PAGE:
Next month, Pune startup StoreKaro will open its 18th warehouse in the city to cater to the rising demand from commercial and household clients. Techies who are moving to other cities or countries, event management companies with large boxes, small shopkeepers with their inventory and fashion designers with their products make up a large section of StoreKaro’s client base; the other segment caters to major businesses who want a warehouse for goods that can be delivered quickly to different parts of the city in this age of online shopping.
The result is that, since it opened its first 5,000 sq ft warehouse in Pune in 2015, StoreKaro has graduated to six warehouses in Mumbai and four in Bengaluru, besides the spread in Pune. Two months ago, it opened in Hyderabad also. The number of customers, 1,500 in the first year, is now more than 4,500. StoreKaro is one of the few businesses in the city that offers self-storage facilities.
“In a traditional warehouse, a small shopkeeper might not be able to find storage if he needs around 500 sq ft and cannot afford to own the complete premises of 2,000— 5,000 sq ft. The business model of StoreKaro is such that small as well as big enterprises and individuals can find what they are looking for. If, after some time, they think that they need more space, we can provide it and charge for that. We are liable for their goods, they are responsible for the rent and all other services that they are taking from us,” says Richa Singh, founder of the company.
Singh was inspired to set up the company when she had to shift to the UK after marriage and had to give away her belongings to friends as there was no affordable option to store them in Mumbai, where she was living and working in the IT sector at the time. “Sometimes, giving away stuff is emotional as there are memories attached to it,” she says.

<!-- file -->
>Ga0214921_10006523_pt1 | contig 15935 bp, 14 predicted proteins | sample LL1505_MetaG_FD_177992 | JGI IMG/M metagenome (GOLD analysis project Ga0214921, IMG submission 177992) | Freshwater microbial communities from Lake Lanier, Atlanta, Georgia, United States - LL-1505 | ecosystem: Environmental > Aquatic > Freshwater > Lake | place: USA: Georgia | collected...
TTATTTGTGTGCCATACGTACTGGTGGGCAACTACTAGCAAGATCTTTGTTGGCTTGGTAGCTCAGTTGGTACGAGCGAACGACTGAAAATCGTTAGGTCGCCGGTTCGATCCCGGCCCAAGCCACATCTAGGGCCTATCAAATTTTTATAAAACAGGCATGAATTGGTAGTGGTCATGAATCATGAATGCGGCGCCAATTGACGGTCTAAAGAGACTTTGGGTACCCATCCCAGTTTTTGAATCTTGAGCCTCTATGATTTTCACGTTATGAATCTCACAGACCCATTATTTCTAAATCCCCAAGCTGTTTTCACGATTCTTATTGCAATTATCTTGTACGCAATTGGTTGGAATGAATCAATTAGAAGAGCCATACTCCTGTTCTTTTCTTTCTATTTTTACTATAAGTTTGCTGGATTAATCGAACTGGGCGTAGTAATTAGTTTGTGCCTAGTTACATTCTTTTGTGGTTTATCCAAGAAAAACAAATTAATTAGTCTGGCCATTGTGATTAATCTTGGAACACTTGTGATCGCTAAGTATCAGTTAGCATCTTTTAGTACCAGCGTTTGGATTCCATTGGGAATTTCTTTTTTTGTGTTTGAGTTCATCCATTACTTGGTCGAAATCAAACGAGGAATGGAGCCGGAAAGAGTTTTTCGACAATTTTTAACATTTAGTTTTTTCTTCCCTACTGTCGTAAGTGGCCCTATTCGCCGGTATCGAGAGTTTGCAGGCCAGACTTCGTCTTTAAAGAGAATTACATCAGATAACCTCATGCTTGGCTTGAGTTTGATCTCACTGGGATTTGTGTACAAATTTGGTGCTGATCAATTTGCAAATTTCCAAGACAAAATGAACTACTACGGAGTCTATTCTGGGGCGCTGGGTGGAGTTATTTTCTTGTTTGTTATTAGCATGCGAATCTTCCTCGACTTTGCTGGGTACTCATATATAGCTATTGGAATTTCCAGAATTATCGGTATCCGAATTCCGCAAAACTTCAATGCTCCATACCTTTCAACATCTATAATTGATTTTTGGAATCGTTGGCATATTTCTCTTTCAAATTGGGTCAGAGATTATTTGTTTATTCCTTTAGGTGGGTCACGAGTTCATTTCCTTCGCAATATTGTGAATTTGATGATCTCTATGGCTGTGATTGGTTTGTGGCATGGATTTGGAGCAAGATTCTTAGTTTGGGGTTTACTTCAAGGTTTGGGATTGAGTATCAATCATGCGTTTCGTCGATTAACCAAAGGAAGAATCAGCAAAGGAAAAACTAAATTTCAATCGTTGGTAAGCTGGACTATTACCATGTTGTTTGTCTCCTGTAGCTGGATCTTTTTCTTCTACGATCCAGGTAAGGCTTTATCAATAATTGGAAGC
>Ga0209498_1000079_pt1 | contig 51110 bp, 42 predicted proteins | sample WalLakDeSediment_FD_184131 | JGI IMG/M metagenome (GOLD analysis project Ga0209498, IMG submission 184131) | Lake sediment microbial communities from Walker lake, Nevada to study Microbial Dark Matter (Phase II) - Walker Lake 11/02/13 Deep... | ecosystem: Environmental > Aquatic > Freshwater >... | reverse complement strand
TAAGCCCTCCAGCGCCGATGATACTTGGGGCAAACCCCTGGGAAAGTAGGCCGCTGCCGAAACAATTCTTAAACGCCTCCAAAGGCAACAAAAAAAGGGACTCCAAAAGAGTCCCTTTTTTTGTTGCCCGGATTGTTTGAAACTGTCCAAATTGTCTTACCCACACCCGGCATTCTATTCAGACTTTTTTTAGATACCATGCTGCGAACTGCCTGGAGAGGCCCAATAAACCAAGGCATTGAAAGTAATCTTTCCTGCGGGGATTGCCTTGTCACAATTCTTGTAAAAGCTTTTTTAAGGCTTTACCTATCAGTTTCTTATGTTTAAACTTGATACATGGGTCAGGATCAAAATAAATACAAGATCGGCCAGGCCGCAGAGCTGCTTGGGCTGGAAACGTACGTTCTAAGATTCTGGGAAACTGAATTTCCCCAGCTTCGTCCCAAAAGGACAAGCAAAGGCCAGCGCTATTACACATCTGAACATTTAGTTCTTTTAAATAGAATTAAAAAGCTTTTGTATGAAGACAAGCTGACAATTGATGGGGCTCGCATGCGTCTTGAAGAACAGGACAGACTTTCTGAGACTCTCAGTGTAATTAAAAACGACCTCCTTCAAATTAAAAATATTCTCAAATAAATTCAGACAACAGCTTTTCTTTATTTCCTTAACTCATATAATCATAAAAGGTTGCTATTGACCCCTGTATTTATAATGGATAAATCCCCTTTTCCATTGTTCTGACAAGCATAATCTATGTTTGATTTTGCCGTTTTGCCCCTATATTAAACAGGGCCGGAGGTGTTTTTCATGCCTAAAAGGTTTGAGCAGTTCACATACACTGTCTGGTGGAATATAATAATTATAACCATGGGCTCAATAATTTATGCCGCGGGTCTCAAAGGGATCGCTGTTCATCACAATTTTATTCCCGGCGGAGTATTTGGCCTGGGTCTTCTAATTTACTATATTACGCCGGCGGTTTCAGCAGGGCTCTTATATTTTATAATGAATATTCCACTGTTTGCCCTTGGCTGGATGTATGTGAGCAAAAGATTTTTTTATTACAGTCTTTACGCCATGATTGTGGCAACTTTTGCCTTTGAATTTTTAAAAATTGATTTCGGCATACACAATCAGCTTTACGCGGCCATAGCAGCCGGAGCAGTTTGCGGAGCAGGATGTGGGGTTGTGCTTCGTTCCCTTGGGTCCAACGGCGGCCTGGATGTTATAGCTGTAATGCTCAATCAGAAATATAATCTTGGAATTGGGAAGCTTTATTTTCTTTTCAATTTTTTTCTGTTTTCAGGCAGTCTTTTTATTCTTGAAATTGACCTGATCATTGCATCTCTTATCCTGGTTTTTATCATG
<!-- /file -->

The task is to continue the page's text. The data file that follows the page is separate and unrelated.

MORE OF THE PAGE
As a woman in a traditionally male bastion, Singh made professionalism and efficiency her buzzwords. StoreKaro began to offer not only storage facilities but also packing and moving as well as last-mile delivery of goods. Small event management companies were among the first to find this profitable, as they saved on transport costs and were assured the convenience of having their products transferred to venues across the city, packaged and stored back in the warehouse. Today, this feature is a hit with delivery businesses that need to get things to customers within a day. “This is one of the reasons our warehouses are located in the city. We need to be among people who can access the warehouse easily,” says Singh.
After two years, Storekaro was a full-fledged fulfillment and distribution centre. “A customer rents the space for a few months and pays monthly storage rent for it. It becomes a consistent revenue channel. For the next few months, we don’t need to look for new customers for that space as it is already occupied,” she adds.
When the Covid-19 pandemic began, for four months, there were no commercial storage customers. Even “commercial service customers” converted into “simple storage customers”, because they no longer needed logistics service or transport of goods as no event was happening that time. “For four months, our transport facility was used by clients removing their goods. That’s when the household customers came calling with boxes of personal things to be stored. After four months from the lockdown, everything started selling online and, once again, we started getting commercial customers. This time, they wanted deliveries to be done by us,” says Singh.
Before the pandemic, they had one storage facility that was working as a fulfilment centre. “Now, we will have 5-6 fulfilment centres for all big brands and startups,” says Singh.
🗞️ Subscribe Now: Get Express Premium to access our in-depth reporting, explainers and opinions 🗞️